If anyone knows about “hypocrisy,” it’s Chuck Schumer.
With Wednesday’s news that Supreme Court Justice Anthony Kennedy is stepping down after 30 years of service, and giving President Donald Trump a second chance to appoint a constitutional conservative to the high court, Democrats are sending up a nationwide wail that the process should be put off until after the midterm elections.
But they don’t have a leg to stand on, thanks to the very rules they instituted during their years in power during the Obama administration.
In a statement on the Senate floor on Wednesday, Minority Leader Schumer, a New York Democrat, had the audacity to demand the Senate hold off on confirming any new Trump Supreme Court nominee until after Americans go to the polls in November.
Schumer cited Majority Leader Mitch McConnell’s crucial decision in 2016 to refuse to consider any nominee named by then-President Barack Obama to fill the high court seat left vacant by the death of Justice Antonin Scalia in February of that year.
“Millions of people are just months away from determining the senators who should vote to confirm or reject the president’s nominee and their voices deserve to be heard,” Schumer said, according to The Hill.
“Anything but that would be the height of hypocrisy.”
Actually, it wouldn’t be anything of the kind.
What McConnell did – and for which conservatives should be eternally grateful – is to refuse to conduct Supreme Court nomination hearings in a presidential election year – and in the final year of a president’s second term, no less.
No matter who won the election in 2016, there was going to be a new president in 2017, and McConnell argued that Americans should have a chance to select who that president was going to be before allowing such a momentous decision to go forward.
The situation is not even close to the same now. The upcoming elections are midterms, not presidential. And it’s the second year of an administration, not the eighth.
What Schumer is arguing – which his fellow Democrats and no doubt sympathetic media talking heads will parrot – is that midterm elections, the choice of confirmation votes, is the same as the presidency.
It’s not. Schumer knows it’s not, and so does the rest of his party. (And if they don’t remember, there are plenty of Twitter users who will help them.)
Justice Elana Kagan was nominated/confirmed in 2010, the 1st midterm election year of the O presidency. That’s because in 2008 the people voted for a D President and a D Senate. In 2016, the people voted for a R POTUS & Senate. That’s why the vote should take place this Fall.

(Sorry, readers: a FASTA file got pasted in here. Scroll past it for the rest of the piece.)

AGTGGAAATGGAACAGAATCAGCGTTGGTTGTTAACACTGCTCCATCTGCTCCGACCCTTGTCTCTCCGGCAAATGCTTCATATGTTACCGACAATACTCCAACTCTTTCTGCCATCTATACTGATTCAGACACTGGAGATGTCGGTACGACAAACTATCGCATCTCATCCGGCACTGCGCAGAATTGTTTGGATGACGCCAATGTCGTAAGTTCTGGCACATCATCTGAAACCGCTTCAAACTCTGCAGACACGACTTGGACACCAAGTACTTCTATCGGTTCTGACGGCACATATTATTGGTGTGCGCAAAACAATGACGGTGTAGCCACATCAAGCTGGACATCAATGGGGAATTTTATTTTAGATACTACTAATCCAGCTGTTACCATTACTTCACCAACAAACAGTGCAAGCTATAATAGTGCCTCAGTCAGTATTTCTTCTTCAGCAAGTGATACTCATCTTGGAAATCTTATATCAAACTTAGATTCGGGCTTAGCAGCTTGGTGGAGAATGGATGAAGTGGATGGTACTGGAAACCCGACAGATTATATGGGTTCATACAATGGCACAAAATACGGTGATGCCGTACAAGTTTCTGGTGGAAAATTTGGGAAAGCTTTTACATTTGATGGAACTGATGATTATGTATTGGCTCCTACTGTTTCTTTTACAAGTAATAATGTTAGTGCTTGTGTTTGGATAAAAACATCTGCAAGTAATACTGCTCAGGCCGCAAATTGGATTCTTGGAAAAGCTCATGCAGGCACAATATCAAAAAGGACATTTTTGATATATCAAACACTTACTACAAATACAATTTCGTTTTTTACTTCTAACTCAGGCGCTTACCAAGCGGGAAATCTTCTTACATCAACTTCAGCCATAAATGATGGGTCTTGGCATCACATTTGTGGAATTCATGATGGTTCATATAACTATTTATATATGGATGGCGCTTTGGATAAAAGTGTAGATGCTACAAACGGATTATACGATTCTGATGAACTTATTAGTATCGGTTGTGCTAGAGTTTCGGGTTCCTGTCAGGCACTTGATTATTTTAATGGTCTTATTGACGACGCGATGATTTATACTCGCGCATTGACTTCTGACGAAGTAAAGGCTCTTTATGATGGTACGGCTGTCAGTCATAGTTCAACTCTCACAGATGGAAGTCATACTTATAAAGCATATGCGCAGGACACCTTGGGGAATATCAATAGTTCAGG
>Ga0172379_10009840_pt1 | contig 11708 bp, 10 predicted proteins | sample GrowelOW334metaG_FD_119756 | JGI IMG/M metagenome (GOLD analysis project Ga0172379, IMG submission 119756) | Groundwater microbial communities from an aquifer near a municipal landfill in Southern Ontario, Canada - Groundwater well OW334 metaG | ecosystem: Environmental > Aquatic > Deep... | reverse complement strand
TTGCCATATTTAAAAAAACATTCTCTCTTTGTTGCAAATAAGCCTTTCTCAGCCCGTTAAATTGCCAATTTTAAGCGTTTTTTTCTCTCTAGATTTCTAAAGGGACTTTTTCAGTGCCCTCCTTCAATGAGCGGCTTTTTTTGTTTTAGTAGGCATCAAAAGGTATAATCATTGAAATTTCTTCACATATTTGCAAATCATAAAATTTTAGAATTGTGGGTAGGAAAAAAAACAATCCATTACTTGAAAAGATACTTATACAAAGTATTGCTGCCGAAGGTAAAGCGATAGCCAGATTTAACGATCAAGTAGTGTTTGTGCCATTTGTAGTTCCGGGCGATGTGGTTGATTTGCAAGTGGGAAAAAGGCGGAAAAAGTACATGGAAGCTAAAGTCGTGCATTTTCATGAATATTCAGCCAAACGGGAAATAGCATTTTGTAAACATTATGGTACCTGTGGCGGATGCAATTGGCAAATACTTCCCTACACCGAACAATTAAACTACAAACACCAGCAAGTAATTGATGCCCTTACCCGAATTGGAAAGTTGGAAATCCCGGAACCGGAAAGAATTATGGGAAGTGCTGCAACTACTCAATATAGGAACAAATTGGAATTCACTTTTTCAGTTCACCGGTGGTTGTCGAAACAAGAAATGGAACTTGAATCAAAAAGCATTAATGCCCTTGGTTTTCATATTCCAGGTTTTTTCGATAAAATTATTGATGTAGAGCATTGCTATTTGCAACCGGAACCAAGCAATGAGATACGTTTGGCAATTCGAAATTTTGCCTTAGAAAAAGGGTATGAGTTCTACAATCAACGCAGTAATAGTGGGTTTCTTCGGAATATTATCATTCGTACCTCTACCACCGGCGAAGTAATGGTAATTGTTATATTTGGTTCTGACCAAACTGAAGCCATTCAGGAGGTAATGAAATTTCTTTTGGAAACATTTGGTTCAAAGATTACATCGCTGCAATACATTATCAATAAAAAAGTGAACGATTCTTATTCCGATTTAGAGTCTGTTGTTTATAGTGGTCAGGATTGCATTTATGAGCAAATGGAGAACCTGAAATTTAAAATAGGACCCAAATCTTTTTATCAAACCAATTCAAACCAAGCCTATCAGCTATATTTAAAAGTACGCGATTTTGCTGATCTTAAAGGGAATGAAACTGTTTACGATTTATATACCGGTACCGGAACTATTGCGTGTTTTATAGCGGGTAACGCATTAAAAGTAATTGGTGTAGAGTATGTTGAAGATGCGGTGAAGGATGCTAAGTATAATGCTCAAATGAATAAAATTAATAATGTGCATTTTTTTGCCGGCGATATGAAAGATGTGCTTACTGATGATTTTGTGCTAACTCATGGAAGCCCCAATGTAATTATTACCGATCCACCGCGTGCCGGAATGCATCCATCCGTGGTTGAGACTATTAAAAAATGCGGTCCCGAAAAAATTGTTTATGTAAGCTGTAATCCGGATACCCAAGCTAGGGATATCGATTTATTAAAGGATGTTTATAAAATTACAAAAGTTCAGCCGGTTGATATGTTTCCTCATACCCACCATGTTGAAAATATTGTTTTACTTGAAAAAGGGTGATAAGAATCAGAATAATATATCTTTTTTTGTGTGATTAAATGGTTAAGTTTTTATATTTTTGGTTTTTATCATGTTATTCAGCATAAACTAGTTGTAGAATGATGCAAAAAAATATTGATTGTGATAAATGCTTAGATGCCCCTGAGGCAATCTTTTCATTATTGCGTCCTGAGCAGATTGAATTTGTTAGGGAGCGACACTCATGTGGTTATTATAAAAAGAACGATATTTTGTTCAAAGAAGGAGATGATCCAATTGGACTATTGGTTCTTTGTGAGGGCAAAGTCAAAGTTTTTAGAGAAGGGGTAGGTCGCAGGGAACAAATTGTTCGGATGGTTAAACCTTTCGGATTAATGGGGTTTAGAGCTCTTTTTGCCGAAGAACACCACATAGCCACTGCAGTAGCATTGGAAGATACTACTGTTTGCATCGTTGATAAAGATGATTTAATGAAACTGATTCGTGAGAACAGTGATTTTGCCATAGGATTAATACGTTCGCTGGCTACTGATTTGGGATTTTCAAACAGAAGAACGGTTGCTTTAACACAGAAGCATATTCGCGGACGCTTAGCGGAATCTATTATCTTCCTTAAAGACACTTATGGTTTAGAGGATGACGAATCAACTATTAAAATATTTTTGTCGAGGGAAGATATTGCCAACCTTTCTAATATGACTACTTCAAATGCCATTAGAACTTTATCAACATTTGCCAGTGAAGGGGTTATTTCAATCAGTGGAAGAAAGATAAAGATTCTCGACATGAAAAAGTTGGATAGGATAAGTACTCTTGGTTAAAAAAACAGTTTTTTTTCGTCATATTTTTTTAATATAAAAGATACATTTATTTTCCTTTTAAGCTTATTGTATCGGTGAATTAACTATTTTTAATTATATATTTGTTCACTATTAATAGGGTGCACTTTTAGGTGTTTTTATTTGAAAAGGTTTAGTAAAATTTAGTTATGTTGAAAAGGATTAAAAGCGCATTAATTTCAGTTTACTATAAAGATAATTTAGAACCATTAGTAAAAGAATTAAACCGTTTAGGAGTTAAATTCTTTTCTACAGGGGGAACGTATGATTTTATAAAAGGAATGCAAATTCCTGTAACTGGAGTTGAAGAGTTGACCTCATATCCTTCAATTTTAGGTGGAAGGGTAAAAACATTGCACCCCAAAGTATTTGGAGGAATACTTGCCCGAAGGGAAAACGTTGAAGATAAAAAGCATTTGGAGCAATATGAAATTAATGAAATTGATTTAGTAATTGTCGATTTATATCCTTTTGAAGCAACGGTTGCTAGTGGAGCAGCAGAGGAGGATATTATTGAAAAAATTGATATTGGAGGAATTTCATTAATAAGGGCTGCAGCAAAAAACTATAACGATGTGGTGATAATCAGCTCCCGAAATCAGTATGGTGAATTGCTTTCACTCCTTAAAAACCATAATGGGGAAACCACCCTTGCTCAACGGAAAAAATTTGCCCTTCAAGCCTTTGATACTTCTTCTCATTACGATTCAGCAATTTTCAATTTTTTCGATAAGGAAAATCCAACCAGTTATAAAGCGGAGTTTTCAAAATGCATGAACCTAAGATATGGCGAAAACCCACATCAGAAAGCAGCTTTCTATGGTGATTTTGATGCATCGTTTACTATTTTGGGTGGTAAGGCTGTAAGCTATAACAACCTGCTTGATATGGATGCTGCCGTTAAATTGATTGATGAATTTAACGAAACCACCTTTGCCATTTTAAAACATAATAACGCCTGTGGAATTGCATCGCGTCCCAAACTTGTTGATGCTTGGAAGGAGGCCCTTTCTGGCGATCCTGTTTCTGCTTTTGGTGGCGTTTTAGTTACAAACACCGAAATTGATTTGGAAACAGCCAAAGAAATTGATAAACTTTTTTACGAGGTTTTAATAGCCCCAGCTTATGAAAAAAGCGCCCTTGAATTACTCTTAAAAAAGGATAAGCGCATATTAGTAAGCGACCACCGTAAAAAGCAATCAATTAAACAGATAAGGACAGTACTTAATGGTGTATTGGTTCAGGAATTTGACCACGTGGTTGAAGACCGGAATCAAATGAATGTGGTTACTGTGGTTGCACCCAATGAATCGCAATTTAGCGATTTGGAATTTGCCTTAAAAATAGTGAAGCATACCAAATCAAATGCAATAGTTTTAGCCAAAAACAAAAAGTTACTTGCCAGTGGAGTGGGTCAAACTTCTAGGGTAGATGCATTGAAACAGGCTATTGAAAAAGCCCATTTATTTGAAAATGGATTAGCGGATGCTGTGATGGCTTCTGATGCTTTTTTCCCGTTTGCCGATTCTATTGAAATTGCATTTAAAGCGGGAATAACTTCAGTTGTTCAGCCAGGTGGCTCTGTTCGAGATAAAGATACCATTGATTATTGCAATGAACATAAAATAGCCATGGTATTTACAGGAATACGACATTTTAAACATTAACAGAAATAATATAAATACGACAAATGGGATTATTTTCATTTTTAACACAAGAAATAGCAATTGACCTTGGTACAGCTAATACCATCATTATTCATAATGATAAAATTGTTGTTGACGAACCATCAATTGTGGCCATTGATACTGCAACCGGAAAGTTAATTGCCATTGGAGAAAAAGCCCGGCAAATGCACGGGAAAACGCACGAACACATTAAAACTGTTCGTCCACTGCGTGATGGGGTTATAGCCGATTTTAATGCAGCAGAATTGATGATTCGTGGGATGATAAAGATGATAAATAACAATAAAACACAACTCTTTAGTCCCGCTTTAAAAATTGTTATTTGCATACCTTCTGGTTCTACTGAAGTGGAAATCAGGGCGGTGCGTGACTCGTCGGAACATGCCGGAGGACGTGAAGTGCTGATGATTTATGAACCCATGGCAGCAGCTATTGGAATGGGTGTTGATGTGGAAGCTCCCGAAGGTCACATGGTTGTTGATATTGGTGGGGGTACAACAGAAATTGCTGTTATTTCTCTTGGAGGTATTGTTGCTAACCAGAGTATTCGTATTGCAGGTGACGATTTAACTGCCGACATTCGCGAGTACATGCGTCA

— Ari Fleischer (@AriFleischer) June 27, 2018
But Schumer’s hypocrisy doesn’t stop there.
It was the Democrats’ own thirst for unbridled power during their heyday in the Obama administration that brought the party to the situation it’s in now, with a president they despise about to appoint a Supreme Court nominee who is all but certain to be approved by the Republican Party in power.
If Democrats under then-Majority Leader Harry Reid had not changed the rules of the Senate to destroy the filibuster in 2013 for all but Supreme Court nominations, they would not be in the fix they are today.
They didn’t care then. They thought they had a Senate Democrat majority that would last forever, with a Democrat in the White House to boot.
And that Democrat in the White House wanted to get rid of the filibusters to his appointments, too.
"This gridlock has not served the cause of justice … It's undermined it." —President Obama, supporting filibuster reform in the Senate
— Barack Obama (@BarackObama) November 22, 2013
That set the stage for McConnell’s move last year to end the filibuster for Supreme Court nominations and enable the confirmation of Supreme Court Justice Neil Gorsuch.
In other words, when Democrats thought they had a lock on power, they changed the rules to make that power absolute. It didn’t work out that way, of course. A January 2017 report in the generally liberal The Atlantic gives a nice preview of where that was going to lead in the Trump administration.
Now, those rules changes are coming back to double-cross them. Where a minority party used to have the power to rein in the majority under the old filibuster rules, the Democrats are essentially powerless. They have only themselves to blame.
And Chuck Schumer, who publicly supported every one of the changes, who was literally standing at Reid’s side when he announced them, is crying that Republicans are guilty of the “height of hypocrisy” for playing by the rules Democrats made.
Not surprisingly, he told The Atlantic writer he regrets that the Dems went as far as they did. Sure he does — now.
If anyone knows about hypocrisy, it’s Chuck Schumer.
Truth and Accuracy
We are committed to truth and accuracy in all of our journalism. Read our editorial standards.